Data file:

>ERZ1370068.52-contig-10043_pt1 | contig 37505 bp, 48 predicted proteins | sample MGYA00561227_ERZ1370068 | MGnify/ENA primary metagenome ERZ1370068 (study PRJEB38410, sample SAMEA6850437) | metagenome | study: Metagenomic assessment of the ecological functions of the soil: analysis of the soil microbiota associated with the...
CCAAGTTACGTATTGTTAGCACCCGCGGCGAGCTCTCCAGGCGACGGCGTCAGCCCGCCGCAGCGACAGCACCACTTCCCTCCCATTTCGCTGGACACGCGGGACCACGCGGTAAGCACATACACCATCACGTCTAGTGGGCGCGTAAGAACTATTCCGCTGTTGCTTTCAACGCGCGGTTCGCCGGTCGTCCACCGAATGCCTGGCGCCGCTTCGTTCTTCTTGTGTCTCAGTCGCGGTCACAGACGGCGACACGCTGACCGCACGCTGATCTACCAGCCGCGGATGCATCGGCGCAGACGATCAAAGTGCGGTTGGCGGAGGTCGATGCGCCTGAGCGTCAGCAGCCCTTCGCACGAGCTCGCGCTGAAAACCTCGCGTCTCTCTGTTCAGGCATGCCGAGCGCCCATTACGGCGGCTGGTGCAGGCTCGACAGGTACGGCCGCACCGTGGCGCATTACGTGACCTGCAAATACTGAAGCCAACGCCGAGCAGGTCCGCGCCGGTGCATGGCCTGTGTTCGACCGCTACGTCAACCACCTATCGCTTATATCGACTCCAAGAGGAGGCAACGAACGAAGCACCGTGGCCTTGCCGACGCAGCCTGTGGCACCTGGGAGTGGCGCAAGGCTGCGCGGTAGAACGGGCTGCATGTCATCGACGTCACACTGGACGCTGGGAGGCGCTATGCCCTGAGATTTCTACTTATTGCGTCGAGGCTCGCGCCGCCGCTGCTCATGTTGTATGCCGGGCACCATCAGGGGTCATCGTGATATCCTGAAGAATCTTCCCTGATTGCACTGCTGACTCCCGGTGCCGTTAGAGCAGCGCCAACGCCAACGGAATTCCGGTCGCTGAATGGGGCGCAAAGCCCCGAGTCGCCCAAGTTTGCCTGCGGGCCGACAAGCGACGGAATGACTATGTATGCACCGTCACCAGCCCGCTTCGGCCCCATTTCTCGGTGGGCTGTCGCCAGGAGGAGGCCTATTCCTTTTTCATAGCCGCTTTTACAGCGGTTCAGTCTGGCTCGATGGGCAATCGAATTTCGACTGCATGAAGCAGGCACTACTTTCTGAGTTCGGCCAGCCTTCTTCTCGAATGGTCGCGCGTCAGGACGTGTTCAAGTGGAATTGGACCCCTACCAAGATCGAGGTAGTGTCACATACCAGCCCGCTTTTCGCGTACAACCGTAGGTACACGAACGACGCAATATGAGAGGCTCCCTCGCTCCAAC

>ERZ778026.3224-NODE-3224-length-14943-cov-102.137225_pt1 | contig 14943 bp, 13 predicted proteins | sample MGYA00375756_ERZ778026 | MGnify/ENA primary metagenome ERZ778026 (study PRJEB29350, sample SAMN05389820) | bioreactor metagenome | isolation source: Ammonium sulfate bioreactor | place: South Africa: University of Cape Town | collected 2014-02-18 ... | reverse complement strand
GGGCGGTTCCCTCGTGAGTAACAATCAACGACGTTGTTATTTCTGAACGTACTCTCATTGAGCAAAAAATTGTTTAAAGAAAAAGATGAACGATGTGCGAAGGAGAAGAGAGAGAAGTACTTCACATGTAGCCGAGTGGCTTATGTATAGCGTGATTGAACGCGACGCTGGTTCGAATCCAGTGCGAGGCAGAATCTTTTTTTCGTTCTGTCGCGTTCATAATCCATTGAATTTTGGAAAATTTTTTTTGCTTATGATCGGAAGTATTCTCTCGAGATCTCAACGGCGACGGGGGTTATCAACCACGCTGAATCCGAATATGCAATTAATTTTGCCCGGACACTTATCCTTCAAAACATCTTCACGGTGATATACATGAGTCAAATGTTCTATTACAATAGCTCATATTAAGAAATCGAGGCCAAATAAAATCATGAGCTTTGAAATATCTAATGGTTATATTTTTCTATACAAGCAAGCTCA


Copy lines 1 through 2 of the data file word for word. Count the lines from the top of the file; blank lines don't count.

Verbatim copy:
>ERZ1370068.52-contig-10043_pt1 | contig 37505 bp, 48 predicted proteins | sample MGYA00561227_ERZ1370068 | MGnify/ENA primary metagenome ERZ1370068 (study PRJEB38410, sample SAMEA6850437) | metagenome | study: Metagenomic assessment of the ecological functions of the soil: analysis of the soil microbiota associated with the...
CCAAGTTACGTATTGTTAGCACCCGCGGCGAGCTCTCCAGGCGACGGCGTCAGCCCGCCGCAGCGACAGCACCACTTCCCTCCCATTTCGCTGGACACGCGGGACCACGCGGTAAGCACATACACCATCACGTCTAGTGGGCGCGTAAGAACTATTCCGCTGTTGCTTTCAACGCGCGGTTCGCCGGTCGTCCACCGAATGCCTGGCGCCGCTTCGTTCTTCTTGTGTCTCAGTCGCGGTCACAGACGGCGACACGCTGACCGCACGCTGATCTACCAGCCGCGGATGCATCGGCGCAGACGATCAAAGTGCGGTTGGCGGAGGTCGATGCGCCTGAGCGTCAGCAGCCCTTCGCACGAGCTCGCGCTGAAAACCTCGCGTCTCTCTGTTCAGGCATGCCGAGCGCCCATTACGGCGGCTGGTGCAGGCTCGACAGGTACGGCCGCACCGTGGCGCATTACGTGACCTGCAAATACTGAAGCCAACGCCGAGCAGGTCCGCGCCGGTGCATGGCCTGTGTTCGACCGCTACGTCAACCACCTATCGCTTATATCGACTCCAAGAGGAGGCAACGAACGAAGCACCGTGGCCTTGCCGACGCAGCCTGTGGCACCTGGGAGTGGCGCAAGGCTGCGCGGTAGAACGGGCTGCATGTCATCGACGTCACACTGGACGCTGGGAGGCGCTATGCCCTGAGATTTCTACTTATTGCGTCGAGGCTCGCGCCGCCGCTGCTCATGTTGTATGCCGGGCACCATCAGGGGTCATCGTGATATCCTGAAGAATCTTCCCTGATTGCACTGCTGACTCCCGGTGCCGTTAGAGCAGCGCCAACGCCAACGGAATTCCGGTCGCTGAATGGGGCGCAAAGCCCCGAGTCGCCCAAGTTTGCCTGCGGGCCGACAAGCGACGGAATGACTATGTATGCACCGTCACCAGCCCGCTTCGGCCCCATTTCTCGGTGGGCTGTCGCCAGGAGGAGGCCTATTCCTTTTTCATAGCCGCTTTTACAGCGGTTCAGTCTGGCTCGATGGGCAATCGAATTTCGACTGCATGAAGCAGGCACTACTTTCTGAGTTCGGCCAGCCTTCTTCTCGAATGGTCGCGCGTCAGGACGTGTTCAAGTGGAATTGGACCCCTACCAAGATCGAGGTAGTGTCACATACCAGCCCGCTTTTCGCGTACAACCGTAGGTACACGAACGACGCAATATGAGAGGCTCCCTCGCTCCAAC